Imagine your business is opening a new office, launching a new product, or celebrating a new acquisition. You’ve invited investors, colleagues, and community leaders to the ribbon-cutting ceremony. Cameras are running, and the big speech is printed and ready.
Then the local ABC reporter sticks a microphone in your face, throwing you off your game. Your smooth speech turns into stuttering nonsense in front of stakeholders – and across the Internet.
Maybe live interviews aren’t such a good idea, after all.
For all the glamour associated with live interviews, at the end of the day, you have to use the PR mediums that work best for you. If you prefer death over public speaking, avoid live interviews and stick to written statements. It’s up to your team to build a campaign around your strengths and weaknesses, not the other way around.
Here are a few things to consider about some of the most popular methods of media placement.
Written thought leadership, or op-eds, give you the tightest message control in your own voice. You eliminate the risk of live gaffes or being caught off-guard with questions. You also are putting your complete message in front of your audience instead of sound bites or short article quotes which may not include important context or nuance.
One of the major downsides of op-eds is that most outlets require exclusivity, meaning your op-ed may only reach a specific audience and often face republishing restrictions. Additionally, every outlet has different standards for what they’ll be willing to publish, so your team may spend extra time in the writing and editing process. And there’s typically a small op-ed editing team, so your piece may get lost in the blizzard of submissions they receive.
Press releases put your message in front of large numbers of media gatekeepers at the same time. They are a good opportunity to include messaging from partners and influencers to earn greater exposure and credibility; and you still have a great deal of control of the information and quotes the press will use in the coverage. A good press release can also help multiply the coverage already earned by bringing attention to other media successes.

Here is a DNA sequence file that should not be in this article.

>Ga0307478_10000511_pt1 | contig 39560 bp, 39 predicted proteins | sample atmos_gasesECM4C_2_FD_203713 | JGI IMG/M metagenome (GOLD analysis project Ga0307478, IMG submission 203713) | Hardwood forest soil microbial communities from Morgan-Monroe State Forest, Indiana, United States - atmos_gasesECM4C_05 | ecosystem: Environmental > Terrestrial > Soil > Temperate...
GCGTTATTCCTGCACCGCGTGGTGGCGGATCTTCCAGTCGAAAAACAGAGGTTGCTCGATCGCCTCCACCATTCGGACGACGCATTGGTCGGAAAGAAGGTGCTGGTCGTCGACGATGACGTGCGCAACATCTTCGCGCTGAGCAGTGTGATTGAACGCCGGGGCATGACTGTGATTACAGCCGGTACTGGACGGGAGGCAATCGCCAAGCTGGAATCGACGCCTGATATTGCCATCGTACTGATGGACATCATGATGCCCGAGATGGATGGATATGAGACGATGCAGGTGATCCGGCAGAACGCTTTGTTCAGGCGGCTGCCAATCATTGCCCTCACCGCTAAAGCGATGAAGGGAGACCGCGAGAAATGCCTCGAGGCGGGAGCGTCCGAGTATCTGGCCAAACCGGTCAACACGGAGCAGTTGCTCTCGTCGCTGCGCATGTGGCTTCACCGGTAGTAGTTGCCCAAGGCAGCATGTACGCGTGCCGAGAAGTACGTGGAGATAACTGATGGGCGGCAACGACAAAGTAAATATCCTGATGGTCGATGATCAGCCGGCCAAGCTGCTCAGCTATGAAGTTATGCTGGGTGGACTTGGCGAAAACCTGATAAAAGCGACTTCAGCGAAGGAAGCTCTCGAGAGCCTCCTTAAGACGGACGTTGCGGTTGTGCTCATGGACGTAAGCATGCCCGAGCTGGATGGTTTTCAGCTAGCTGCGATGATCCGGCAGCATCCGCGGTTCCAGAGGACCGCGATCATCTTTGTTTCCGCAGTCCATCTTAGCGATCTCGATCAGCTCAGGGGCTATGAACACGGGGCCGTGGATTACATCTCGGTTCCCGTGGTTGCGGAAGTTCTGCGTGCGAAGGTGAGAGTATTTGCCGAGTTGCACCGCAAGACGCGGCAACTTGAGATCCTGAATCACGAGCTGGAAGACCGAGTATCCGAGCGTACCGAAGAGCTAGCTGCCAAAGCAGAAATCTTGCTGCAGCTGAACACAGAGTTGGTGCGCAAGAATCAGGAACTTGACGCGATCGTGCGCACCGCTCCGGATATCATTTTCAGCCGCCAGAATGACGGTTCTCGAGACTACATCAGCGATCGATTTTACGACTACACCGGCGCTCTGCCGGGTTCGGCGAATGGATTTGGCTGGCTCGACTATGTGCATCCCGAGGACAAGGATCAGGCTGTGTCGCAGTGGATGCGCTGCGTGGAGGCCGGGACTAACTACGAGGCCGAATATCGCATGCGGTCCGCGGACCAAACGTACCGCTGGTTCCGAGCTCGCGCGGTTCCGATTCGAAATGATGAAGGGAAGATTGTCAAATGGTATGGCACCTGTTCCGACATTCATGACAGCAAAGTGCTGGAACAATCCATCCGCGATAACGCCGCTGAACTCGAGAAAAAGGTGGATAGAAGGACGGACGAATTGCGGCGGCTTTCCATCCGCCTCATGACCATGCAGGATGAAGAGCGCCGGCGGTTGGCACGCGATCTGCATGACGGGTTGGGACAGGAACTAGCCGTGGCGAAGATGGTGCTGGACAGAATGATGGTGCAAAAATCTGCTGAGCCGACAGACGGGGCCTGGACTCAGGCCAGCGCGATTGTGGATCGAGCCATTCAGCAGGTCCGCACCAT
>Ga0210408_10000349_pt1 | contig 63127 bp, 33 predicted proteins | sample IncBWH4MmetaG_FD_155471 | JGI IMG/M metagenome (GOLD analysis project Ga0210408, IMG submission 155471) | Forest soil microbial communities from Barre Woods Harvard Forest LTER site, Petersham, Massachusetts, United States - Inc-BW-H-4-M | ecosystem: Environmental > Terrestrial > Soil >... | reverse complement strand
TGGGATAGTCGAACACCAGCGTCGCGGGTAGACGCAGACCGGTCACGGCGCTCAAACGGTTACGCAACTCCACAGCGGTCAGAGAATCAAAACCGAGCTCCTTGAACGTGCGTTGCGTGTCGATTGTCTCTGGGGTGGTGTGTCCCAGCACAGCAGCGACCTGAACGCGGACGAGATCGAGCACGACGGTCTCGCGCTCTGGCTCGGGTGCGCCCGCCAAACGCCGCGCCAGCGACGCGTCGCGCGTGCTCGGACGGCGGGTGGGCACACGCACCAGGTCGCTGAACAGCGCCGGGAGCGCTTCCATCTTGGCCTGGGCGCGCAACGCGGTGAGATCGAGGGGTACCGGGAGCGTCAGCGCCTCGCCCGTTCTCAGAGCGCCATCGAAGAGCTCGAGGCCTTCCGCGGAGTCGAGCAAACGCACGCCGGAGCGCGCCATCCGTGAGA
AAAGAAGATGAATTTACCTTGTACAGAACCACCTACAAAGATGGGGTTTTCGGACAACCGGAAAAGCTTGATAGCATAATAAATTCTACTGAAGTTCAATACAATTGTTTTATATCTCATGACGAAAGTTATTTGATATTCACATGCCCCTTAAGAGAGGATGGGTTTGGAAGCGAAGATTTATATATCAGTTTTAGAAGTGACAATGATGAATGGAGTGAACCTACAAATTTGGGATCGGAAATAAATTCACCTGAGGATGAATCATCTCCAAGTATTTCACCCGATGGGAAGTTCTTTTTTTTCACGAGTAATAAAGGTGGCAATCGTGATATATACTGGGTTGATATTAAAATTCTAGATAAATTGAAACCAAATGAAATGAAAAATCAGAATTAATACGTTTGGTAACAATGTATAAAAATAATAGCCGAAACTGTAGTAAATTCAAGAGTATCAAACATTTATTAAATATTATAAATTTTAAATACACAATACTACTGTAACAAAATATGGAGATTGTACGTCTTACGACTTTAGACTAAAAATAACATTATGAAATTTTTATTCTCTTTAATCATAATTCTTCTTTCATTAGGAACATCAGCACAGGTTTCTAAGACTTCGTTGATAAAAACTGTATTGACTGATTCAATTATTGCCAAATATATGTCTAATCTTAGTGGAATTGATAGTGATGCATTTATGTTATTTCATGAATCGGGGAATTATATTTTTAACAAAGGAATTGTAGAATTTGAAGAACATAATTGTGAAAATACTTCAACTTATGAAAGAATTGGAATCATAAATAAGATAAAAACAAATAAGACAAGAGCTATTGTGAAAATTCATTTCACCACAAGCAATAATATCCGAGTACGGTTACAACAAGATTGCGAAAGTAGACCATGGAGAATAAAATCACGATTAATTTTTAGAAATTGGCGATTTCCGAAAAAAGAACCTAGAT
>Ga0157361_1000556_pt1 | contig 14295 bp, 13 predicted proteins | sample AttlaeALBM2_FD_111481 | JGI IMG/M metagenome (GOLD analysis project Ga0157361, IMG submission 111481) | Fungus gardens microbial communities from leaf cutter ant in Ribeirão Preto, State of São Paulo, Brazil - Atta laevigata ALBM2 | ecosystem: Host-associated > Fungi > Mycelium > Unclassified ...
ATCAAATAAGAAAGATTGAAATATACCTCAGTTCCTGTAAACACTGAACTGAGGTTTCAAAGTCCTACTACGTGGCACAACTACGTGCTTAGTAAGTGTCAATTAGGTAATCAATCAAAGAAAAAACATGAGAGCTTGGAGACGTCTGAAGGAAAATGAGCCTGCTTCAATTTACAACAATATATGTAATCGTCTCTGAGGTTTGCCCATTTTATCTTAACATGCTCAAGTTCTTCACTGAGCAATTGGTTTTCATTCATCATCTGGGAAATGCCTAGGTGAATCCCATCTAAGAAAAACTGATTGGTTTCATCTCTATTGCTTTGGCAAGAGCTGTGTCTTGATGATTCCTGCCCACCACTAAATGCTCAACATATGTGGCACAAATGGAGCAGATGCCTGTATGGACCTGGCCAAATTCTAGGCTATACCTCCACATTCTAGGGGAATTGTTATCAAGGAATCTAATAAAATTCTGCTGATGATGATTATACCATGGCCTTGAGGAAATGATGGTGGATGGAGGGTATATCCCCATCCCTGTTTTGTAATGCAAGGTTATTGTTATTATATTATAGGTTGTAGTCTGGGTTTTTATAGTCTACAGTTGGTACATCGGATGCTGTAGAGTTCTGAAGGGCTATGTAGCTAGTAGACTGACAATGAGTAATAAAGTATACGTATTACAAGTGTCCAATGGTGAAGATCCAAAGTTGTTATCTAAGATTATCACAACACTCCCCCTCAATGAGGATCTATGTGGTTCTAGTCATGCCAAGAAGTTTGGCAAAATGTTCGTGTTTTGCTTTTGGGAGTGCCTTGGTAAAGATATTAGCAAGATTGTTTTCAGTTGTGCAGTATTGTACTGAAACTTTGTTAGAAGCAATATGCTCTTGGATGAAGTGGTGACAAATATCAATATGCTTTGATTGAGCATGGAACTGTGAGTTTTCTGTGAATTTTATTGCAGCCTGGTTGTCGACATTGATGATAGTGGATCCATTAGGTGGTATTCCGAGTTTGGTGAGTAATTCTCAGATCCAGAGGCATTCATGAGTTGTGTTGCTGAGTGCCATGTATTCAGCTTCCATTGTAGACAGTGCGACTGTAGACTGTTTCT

The downside of a press release is the loss of some control of how outlets cover your information – the coverage won’t contain the full nuance and context of your voice. You will also compete with hundreds of other press releases for gatekeepers’ attention. Furthermore, the logistics of collaborating with partners and influencers could lead to a long editing process and affect the timeliness of your message.
Interviews help your personality come out while offering the chance to partially control the message. Opportunities are numerous, you can have pick your preferred medium – radio, television, podcast, newspaper, etc. – and you can often easily repurpose media coverage for other press, social media content, and web content.
However, interviews aren’t the best format if you are uncomfortable in a public speaking role. Mistakes can turn opportunity into disaster, especially in a live interview. You also have to deal with the possibility of an interviewer asking unexpected or unfriendly questions that can get you off message or make you look unprepared.
Choose the right media options
It’s up to you and your team to decide which media options are the right ones for your spokespeople. Your media choices should match your message strengths and goals. Your team should advise you of the benefits and limitations of each option, and how effective they will be at hitting that PR home run.